NICOSIA – Cyprus’ government said it has complied with international laws and not been involved in money laundering after a British lawmaker said its credit rating should be downgraded because of alleged wrongdoing over a high-level Russian case.
The Cypriot justice ministry said that Moneyval, a European rating body, had “established … that the Republic of Cyprus was in full compliance with international measures”.
It said allegations that it sat on evidence in a high-level Russian case and stonewalled French prosecutors were “completely groundless,” according to the EUObserver.
“The investigation [into the Russian case] on the part of Cypriot authorities is open and ongoing” and “cooperation with French authorities … is underway without any problems,” it said after the British Member of Parliament, Ian Austin, said Moneyval should cut Cyprus’ rating from “largely compliant” to “non-compliant”.
He said in a letter that he “grave concerns about the Cypriot government’s complicity in facilitating Russian organized crime and money-laundering,” a reputation that has long dogged Cyprus even though the government in 2013 whacked depositors with more than 100,000 euros ($116,093) with a 47.5 percent confiscation – including many wealthy Russians – as part of a 10-billion euro ($11.61 billion) international bailout deal.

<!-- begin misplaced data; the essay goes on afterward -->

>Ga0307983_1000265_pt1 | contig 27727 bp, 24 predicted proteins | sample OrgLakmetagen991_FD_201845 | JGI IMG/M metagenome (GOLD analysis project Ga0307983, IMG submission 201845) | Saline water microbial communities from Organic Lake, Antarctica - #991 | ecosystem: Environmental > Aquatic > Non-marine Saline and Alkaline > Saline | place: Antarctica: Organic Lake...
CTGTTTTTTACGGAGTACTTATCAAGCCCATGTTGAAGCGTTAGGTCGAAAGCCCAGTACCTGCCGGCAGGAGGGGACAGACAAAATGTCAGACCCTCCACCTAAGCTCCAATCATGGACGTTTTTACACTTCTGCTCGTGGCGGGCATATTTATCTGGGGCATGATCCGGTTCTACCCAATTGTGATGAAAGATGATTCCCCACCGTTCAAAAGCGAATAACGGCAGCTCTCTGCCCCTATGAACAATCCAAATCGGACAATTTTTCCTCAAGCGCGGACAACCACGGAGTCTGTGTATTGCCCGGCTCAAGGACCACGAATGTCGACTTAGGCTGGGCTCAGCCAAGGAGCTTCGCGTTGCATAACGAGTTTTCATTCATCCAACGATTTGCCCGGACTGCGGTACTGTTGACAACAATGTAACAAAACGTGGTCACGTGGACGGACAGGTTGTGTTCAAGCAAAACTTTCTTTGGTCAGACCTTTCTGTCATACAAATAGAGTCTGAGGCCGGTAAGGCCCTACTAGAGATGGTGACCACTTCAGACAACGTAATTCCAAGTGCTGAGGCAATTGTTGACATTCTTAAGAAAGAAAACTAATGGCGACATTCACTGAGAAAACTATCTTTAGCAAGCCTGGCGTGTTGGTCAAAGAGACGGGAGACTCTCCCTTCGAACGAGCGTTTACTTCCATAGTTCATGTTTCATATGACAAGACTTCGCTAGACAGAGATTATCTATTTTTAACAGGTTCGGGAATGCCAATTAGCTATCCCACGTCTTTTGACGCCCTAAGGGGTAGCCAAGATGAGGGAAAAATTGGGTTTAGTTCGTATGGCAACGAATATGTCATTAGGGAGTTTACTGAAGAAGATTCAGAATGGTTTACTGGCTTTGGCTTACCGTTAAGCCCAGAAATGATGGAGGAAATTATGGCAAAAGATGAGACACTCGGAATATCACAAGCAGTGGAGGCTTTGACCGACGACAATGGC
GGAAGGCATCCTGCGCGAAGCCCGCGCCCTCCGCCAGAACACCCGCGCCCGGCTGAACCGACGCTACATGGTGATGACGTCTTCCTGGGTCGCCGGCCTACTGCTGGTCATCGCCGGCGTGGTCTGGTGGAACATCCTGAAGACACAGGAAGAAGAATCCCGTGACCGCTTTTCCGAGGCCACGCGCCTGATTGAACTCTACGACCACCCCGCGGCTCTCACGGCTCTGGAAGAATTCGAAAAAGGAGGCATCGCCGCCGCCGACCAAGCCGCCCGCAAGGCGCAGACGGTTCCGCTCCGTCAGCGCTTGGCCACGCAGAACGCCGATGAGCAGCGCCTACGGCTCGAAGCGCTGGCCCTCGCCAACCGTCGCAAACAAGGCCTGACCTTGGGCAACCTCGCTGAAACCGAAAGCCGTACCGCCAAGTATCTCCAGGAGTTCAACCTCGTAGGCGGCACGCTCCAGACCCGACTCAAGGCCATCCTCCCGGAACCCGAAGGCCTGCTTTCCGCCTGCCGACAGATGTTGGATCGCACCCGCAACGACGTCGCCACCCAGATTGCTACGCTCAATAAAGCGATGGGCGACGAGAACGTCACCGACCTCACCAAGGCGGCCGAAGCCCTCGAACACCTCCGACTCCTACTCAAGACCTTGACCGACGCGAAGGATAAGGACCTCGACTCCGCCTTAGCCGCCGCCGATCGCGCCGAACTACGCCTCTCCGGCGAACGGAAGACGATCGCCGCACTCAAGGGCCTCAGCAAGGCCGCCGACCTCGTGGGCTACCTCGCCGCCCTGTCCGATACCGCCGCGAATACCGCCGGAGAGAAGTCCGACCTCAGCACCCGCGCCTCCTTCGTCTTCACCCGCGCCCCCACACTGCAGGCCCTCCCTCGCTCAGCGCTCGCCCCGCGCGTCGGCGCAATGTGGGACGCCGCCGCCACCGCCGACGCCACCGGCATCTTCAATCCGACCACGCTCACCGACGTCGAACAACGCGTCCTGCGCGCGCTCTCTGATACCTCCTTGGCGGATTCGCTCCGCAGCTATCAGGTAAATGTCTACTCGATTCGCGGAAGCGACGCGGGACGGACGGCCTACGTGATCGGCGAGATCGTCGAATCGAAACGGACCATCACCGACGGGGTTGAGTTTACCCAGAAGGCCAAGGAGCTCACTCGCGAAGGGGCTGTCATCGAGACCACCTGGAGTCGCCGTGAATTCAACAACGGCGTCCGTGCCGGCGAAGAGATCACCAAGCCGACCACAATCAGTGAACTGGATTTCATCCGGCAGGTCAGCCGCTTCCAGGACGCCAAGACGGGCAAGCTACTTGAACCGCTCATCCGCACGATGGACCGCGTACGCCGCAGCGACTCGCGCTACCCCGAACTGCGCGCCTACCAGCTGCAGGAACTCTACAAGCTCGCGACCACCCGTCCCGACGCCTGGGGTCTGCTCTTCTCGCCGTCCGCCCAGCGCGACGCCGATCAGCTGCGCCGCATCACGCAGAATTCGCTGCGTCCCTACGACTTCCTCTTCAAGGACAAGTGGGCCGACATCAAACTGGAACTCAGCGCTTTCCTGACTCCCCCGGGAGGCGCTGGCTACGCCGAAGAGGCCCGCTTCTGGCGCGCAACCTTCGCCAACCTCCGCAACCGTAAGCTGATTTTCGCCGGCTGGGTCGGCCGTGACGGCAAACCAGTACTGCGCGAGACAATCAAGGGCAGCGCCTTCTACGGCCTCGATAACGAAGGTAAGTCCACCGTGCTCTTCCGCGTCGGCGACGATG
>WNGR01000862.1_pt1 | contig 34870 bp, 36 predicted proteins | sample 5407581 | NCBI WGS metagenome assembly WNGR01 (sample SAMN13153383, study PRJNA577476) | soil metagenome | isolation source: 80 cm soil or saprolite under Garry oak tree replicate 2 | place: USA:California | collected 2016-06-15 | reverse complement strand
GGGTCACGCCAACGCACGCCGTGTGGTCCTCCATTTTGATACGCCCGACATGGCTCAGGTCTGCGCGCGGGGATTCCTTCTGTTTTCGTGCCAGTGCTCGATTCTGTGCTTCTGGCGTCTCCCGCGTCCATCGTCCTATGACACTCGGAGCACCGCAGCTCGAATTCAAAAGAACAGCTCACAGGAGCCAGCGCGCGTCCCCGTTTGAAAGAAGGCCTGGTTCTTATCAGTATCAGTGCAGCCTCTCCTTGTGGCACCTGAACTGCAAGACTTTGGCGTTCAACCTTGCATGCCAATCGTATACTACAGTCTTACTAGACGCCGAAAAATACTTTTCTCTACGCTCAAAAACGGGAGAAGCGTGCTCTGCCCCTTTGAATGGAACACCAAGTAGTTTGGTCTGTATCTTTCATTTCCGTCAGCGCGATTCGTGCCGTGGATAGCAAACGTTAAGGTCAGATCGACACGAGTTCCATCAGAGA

Austin charged that the the government of President Nicos Anastasiades had been “actively involved in the obstruction of an international money-laundering investigation” into a 195-million euro ($226.38 million) fraud against the Russian tax office.
He also said French prosecutors had requested help from Cyprus, but the Cypriot justice ministry “blocked this request for over two years with the result that the documents were supplied only last week”.